“It is ok to spend money on marketing” said Matthew, “but you better have set your success metrics in order to find out whether or not the money you’ve spent has given you the results you needed.” A very important point I thought, but also very hard to asses because how do you know that any one specific thing has led to the success of your campaign? Unfortunately there is no answer to this question, and like the nature of a marketing plan, I guess, the answer lies in hard work, analysis and trial and error!

Upon learning about a very interesting and important program called “Nielsen Book Scan,” which allows publishers to view their sales data at different retailers, I realized how important data and information is. I mean, I knew how important data is, but I just wished we had something similar in our part of the world because data is such valuable information to have. From tracking sales to knowing how competitive books are doing in the market, this information will help build better marketing strategies and plans.

At the end of the session, we were grouped into teams of five and asked to come up with three marketing tactics for a book that we made up and then marketed! Two of the groups decided to capitalize on the recent events and revolutions in the Arab world, especially the Egyptian revolution. One group really got into the marketing of a book they claimed to be a memoir for Hosni Mubarak entitled What Went Wrong? — which made the whole class laugh.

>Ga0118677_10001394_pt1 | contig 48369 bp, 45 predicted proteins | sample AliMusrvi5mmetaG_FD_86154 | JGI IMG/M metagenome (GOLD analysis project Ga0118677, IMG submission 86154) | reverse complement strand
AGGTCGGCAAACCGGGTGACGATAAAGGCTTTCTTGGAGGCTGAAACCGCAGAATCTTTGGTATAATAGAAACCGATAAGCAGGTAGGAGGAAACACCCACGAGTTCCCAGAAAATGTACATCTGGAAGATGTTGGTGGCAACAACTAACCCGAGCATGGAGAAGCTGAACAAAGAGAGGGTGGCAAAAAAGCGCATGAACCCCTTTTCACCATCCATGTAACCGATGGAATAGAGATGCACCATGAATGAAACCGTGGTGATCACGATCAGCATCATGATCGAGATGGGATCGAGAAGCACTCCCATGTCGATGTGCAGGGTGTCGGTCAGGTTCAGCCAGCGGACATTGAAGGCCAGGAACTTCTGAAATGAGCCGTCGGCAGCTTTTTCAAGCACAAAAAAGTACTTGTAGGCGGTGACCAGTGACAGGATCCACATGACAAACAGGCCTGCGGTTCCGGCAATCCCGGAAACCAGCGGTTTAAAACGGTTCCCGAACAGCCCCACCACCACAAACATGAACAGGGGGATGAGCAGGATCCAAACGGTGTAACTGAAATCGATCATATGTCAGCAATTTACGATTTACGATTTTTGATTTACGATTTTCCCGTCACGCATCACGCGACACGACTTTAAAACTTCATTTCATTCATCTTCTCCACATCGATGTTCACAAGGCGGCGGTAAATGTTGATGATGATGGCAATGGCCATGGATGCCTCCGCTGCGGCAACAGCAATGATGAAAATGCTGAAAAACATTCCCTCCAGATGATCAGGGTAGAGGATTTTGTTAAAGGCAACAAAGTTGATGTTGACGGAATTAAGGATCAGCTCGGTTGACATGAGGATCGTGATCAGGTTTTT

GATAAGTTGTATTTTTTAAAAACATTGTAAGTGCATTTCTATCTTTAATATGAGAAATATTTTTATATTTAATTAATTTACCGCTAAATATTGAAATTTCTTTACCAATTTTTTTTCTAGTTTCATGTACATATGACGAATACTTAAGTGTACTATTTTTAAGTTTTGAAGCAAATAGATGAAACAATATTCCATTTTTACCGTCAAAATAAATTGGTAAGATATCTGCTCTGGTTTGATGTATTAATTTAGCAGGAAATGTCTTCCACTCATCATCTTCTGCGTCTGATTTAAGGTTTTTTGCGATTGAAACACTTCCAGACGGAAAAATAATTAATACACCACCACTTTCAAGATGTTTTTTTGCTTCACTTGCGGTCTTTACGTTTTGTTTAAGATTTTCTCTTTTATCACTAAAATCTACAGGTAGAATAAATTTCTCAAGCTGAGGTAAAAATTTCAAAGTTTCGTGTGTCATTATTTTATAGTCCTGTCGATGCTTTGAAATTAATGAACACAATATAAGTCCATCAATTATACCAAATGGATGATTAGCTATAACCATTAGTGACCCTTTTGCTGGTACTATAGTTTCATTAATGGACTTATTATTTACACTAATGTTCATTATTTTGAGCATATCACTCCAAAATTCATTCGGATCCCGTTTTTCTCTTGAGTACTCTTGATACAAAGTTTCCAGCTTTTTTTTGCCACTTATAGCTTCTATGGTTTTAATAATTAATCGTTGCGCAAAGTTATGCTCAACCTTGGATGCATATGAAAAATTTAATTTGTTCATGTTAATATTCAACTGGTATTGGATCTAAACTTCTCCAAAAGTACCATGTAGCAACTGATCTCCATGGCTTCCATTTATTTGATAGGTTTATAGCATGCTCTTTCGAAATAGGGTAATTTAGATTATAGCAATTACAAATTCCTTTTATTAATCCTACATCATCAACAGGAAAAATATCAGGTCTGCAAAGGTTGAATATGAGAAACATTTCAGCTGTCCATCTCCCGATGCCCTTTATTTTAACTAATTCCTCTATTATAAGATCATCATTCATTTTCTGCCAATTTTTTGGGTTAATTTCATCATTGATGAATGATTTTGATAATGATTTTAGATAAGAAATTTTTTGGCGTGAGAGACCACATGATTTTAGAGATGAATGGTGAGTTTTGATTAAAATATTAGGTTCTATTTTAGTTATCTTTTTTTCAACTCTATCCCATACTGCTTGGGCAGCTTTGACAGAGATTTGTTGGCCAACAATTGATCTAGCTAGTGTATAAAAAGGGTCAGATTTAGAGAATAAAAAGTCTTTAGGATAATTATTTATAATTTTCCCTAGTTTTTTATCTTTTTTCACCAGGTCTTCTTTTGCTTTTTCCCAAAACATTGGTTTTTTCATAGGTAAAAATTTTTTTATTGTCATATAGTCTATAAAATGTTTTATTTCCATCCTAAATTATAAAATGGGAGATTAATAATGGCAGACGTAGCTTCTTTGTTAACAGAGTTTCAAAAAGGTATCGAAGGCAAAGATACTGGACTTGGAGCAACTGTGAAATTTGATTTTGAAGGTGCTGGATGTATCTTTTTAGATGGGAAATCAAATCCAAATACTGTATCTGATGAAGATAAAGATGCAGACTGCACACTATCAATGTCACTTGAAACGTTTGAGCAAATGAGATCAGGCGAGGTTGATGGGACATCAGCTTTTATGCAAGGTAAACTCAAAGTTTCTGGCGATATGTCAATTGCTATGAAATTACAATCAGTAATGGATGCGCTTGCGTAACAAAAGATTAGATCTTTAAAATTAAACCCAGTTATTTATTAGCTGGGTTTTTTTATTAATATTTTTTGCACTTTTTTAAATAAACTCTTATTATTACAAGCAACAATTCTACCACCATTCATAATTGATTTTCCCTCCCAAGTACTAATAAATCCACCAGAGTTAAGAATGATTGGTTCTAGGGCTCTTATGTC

It was definitely an information-packed day to say the least, looking forward to part two!

About the Author

Edward Nawotka

A widely published critic and essayist, Edward Nawotka serves as a speaker, educator and consultant for institutions and businesses involved in the global publishing and content industries. He was also editor-in-chief of Publishing Perspectives since the launch of the publication in 2009 until January 2016.